Wednesday, March 29, 2006

Thinking About Where to Start Designing A House


the future will be a little


We will need to be too.

I work in public transit. I do this because it pays the bills, but equally important, I do believe in it. So, I sort of naturally want to start exploring what a good house is by exploring my interest in all aspects of moving people about from more or less sustainable house to hopefully sustainable workplace and back. Without spiraling off into another subject altogether, how will streets, bus stops, train stations, bike paths and autogiro pads look and work in communities of the near future. I'd like to examine how personal and public assets could be thought of and treated in a more civicly responsible manner first, the decide on the house.

An holistic solution to current housing problems, throughout the world, would start with an acceptance of the real estate dictum that the value of housing really is all about "location, location, location", but redefine the meanings of "location" and "value". City cores become over-valued for housing, forcing those who depend on work in them to locate further and further away - To the places where "there is no there there". To the endless sprawl of modern cities' suburbs and shantytowns. What if it were possible for people to live closer to the places they work?

What would happen if public transportation were so good that no urban dweller needed a car? Would people then be willing to pay a significant portion of the money they no longer need to spend to own and maintain a car on taxes or fares sufficient sustain public transport and alternative infrastructures? Would they appreciate the cleaner air and greener and improved health of their city enough to offset the loss of that womb-like privacy of traveling in a personal car?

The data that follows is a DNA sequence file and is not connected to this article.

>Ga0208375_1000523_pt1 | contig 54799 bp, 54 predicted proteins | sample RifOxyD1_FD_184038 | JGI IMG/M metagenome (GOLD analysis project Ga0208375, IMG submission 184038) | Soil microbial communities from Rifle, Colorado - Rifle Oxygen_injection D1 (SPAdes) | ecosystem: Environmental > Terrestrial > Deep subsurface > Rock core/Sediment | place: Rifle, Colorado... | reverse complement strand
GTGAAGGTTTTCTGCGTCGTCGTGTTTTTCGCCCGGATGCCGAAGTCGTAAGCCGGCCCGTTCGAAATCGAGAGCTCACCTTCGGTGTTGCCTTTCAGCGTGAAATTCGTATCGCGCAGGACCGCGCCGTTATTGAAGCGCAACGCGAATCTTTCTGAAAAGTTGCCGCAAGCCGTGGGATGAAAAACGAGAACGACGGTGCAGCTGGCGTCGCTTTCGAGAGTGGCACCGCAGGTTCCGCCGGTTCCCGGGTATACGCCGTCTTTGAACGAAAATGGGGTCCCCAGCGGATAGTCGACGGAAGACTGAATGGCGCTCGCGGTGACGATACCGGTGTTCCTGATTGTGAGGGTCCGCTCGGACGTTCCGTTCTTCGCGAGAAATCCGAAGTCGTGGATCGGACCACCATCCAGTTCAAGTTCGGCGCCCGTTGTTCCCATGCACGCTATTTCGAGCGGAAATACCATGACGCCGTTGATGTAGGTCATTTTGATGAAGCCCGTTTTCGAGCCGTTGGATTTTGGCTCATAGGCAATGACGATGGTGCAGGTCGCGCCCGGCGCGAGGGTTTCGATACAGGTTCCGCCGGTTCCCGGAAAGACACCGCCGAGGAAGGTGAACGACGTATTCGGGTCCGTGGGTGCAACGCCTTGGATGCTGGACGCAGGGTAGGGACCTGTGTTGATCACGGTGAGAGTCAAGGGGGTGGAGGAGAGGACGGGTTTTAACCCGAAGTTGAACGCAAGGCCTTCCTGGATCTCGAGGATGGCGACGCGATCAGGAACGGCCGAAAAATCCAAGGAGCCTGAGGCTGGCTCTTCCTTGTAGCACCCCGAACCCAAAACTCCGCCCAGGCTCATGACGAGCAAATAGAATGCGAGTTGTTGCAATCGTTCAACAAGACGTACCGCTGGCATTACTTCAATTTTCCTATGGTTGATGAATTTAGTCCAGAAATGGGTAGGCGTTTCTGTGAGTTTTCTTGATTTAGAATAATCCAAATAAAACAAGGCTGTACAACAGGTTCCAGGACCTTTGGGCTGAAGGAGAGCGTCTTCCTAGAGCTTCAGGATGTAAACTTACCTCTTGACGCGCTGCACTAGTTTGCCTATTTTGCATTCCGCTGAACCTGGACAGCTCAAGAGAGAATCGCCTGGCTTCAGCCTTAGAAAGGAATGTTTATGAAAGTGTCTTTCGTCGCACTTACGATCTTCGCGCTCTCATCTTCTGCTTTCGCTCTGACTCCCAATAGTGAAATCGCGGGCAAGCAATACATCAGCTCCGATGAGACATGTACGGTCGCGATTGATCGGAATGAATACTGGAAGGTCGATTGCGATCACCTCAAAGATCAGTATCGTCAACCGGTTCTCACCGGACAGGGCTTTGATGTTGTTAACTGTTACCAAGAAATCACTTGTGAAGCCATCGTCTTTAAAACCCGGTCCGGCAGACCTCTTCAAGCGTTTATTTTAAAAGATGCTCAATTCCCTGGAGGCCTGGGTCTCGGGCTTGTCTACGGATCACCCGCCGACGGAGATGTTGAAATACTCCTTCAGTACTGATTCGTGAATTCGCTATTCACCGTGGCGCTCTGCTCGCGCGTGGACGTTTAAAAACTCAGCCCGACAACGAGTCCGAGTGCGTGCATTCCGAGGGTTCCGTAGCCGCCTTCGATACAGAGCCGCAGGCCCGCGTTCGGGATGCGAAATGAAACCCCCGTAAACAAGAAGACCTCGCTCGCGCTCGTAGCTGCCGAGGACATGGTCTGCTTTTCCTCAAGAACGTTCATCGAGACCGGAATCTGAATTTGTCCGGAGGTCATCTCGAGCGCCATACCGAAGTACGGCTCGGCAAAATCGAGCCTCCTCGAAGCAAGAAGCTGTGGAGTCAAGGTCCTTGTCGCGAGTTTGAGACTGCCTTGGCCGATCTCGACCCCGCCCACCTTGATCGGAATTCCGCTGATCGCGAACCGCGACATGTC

I'd like to find out if streets are even necessary. In terms of the total expenditure of energy, time and road usage, would it be better to deliver groceries and other necessities door to door rather than via millions of inefficient, random and often rambling shopping trips by individual house-holders? As it is, millions upon millions of people in North American and European suburbs cannot buy a loaf of bread or a litre of milk without getting into their car to drive to the store and millions of shantytown dwellers need to walk half a day to get a day's supply of water.

I appreciate that some of this may not be what comes to mind in a project to design a better house... But even a perfect house must exist within a community, and to achieve it's potential, it may be necessary to redesign the community, including the complete infrastructure in order to maximize the potential of one house.

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